Related membrane domains in proteins of sterol sensing and cell signaling provide a glimpse of treasures still buried within the dynamic realm of intracellular metabolic regulation


    loading  Checking for direct PDF access through Ovid

Abstract

Recent discoveries in the regulation of cholesterol metabolism have documented a two step proteolytic pathway that regulates nuclear targeting of the sterol regulatory element binding proteins. Sterol regulatory element binding protein cleavage activating protein is a newly identified protein that modulates the proteolytic maturation of the sterol regulatory element binding proteins. It contains a domain that is quite similar in sequence to the membrane spanning region of the rate controlling enzyme of cholesterol biosynthesis, 3‐hydroxy‐3‐methylglutaryl coenzyme A reductase. The membrane domain of the reductase is involved in its post‐translational regulation by cholesterol. The molecular defect in the intracellular cholesterol storage disease, Niemann–Pick type C, has also recently been identified. Surprisingly, the affected gene encodes a protein with similarity to the membrane domains that are conserved in 3‐hydroxy‐3‐methylglutaryl reductase and sterol regulatory element binding protein cleavage activating protein. Furthermore, the cell surface receptor for the sterol modified hedgehog morphogen, Patched, also contains a membrane domain with significant similarity to this putative sterol monitoring domain. These recent developments suggest a common mechanism for sensing intracellular sterol levels and cell signaling, which is based on the function of related membrane domains that are contained in key regulatory proteins. Curr Opin Lipidol 9:137–140. © 1998 Rapid Science Ltd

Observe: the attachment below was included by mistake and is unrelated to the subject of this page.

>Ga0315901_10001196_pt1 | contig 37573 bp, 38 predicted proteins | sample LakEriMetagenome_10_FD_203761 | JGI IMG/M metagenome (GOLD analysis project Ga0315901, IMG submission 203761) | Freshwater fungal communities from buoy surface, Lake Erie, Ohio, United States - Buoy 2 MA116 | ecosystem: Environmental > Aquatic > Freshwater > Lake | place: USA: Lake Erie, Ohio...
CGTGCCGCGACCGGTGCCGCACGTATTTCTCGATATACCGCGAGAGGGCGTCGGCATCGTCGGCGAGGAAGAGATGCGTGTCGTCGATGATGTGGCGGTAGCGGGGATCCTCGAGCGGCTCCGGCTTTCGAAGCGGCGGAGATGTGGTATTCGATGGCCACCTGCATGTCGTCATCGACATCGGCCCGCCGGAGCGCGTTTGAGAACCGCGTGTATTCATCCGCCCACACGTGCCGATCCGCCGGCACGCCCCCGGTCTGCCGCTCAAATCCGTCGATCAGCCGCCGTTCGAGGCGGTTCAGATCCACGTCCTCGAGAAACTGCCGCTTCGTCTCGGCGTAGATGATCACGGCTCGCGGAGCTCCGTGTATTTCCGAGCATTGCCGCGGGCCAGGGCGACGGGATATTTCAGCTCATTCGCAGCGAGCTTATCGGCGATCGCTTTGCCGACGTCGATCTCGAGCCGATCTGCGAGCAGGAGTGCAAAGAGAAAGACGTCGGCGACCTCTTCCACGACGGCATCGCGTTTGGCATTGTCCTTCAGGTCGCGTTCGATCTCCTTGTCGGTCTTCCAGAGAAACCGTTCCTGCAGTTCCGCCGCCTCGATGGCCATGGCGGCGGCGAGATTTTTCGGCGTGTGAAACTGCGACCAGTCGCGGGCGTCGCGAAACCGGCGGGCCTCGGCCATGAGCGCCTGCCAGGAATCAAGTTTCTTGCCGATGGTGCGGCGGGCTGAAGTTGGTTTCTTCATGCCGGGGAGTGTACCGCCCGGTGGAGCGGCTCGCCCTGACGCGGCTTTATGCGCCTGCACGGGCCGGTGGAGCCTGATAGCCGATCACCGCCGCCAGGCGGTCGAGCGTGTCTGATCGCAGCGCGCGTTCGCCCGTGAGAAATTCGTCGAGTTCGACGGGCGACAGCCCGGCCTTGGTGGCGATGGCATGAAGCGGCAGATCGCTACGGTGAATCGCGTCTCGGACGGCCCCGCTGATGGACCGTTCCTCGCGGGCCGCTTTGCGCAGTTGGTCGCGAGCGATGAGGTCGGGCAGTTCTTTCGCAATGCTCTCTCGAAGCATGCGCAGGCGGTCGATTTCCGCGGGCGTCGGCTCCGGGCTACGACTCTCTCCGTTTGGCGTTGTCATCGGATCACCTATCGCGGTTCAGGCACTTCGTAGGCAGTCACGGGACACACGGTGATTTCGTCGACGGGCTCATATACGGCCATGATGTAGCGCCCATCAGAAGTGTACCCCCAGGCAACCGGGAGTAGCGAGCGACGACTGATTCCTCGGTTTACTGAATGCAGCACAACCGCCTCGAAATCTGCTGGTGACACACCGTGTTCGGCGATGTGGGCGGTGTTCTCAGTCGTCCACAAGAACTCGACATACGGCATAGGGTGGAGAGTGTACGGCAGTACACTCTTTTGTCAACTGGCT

loading  Loading Related Articles